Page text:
CAIRO: After selling just 33 apartments last year, Egypt s Nasr City Housing is stepping up development, selling units before delivery and targeting a wider range of buyers, its chief executive officer said on Wednesday.
Once one of Egypt s leading home builders, the formerly state-run firm, now owned 30 percent by Beltone Private Equity, has settled disputes that held up work on some of its best land and will soon start selling units in a key project.
We sold a lot of land, and now we re changing the strategy, Hisham Akram told Reuters in an interview.
Leaving land as the cherry on top, or cream on top, we need to achieve our sales figures by selling apartments, he added.
The company will start selling units off-plan, or before delivery, in its 3.5 million square meter Nasr Gardens project in the first or second quarter of 2010, pending government approval of its master plan, he said.
Work on the land, near Cairo s airport, stalled for over a decade because of a dispute with the country s aviation authority over the planned height of the development s buildings.
Swiss-based Orascom Development Holding, known for building luxury resorts, is managing the development of Nasr Gardens in return for 2 percent of the project s sales and 10 percent of its profits.
Apartments in Nasr Gardens will likely cost more than Nasr City s old average of LE 3,500 per square meter, as the company targets wealthier buyers, Akram said.
We ve traditionally been servicing the lower B class, he said. We re attempting to service the upper B class, and hence capture more of the B class, with the new project in Nasr Gardens.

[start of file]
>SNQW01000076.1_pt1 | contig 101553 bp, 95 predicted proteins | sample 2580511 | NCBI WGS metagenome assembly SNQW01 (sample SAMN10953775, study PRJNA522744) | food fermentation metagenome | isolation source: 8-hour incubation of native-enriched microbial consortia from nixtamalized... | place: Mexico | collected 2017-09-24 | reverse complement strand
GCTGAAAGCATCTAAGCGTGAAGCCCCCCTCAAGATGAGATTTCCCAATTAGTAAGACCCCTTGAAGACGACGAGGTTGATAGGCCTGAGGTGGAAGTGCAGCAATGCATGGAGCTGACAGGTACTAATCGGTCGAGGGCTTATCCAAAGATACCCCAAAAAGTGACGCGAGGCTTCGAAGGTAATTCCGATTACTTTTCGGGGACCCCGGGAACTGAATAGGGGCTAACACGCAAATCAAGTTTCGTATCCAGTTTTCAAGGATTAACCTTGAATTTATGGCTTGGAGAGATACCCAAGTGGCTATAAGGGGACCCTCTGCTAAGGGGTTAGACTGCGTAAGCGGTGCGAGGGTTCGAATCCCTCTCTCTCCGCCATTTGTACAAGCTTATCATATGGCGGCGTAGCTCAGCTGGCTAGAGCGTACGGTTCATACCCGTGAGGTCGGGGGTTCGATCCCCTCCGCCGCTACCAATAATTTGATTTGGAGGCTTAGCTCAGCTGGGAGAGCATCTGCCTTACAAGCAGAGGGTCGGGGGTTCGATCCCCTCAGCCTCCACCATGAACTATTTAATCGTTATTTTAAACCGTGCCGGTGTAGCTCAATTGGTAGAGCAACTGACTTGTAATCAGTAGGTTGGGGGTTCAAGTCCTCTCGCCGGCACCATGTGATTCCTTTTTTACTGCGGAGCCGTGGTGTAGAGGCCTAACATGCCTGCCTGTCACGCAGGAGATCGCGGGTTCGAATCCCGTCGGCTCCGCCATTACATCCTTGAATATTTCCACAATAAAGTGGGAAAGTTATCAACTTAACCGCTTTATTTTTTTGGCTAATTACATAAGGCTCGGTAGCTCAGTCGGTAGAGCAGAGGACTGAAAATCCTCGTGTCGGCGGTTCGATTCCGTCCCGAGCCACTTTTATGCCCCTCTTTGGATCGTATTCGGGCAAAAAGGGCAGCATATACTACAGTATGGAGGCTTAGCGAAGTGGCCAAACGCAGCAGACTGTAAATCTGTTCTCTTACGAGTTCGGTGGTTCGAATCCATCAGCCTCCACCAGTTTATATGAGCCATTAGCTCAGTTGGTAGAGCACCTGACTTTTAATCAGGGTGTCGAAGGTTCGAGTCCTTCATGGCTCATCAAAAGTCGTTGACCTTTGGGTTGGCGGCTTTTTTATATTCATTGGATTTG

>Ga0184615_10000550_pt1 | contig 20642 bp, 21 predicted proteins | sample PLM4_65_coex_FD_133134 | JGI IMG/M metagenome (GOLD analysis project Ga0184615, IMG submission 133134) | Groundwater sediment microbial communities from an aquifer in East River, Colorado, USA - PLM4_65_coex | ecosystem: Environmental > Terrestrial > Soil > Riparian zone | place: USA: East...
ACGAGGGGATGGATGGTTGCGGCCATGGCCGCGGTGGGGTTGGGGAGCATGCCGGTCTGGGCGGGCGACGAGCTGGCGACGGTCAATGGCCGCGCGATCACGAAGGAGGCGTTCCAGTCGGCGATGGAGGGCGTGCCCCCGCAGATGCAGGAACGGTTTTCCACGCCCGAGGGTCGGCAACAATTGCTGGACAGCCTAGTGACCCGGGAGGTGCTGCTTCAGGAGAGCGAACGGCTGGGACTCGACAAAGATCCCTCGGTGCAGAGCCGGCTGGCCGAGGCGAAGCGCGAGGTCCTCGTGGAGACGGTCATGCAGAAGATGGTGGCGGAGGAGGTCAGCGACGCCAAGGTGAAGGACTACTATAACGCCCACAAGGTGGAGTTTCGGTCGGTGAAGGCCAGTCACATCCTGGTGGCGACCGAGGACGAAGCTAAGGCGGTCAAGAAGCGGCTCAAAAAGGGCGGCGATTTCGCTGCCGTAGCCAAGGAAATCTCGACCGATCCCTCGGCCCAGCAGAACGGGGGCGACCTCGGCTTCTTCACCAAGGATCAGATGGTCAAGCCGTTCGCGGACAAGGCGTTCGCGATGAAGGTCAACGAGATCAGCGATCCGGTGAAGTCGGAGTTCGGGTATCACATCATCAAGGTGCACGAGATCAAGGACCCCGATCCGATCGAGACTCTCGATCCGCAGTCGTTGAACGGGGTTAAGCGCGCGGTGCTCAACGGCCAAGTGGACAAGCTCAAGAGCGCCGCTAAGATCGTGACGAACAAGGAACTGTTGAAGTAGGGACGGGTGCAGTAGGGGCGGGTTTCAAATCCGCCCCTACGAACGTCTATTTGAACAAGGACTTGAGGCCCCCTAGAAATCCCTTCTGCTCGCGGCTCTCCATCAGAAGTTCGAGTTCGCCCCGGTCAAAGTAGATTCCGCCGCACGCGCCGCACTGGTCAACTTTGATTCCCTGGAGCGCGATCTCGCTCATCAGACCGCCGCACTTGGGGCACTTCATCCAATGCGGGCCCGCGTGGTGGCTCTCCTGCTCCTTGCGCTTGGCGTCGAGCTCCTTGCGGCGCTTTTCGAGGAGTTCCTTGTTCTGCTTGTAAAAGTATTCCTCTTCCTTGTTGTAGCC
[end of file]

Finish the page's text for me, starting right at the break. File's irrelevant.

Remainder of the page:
Akram said initial estimates put the project s total costs at LE 19 billion and revenue at LE 30 billion, but these numbers would likely change.
The first phase of Nasr Gardens will span between 500,000 and 600,000 square meters, he said.
Akram, one of Beltone s founding members, said the private equity firm took control of Nasr City in 2006 to unlock its value, which mostly meant settling conflicts that had left some of its best land unusable.
It has since resolved a dispute with the Egyptian army over a 5.5 million square meter plot on the outskirts of Cairo known as Kilometer 45. The army had refused to leave the land until someone paid to move the shooting range that lay on it.
In the middle of this year, Nasr City agreed to pay about LE 40 million over several years to relocate the range in a deal coordinated through Egypt s housing authority, Akram said.
Kilometer 45 should be available within six months, he said, adding that the company was looking at primary infrastructure for the land, but will not start building on it right away.
We re not in a hurry, he said. We already have our hands full, and we don t need to open up a new project.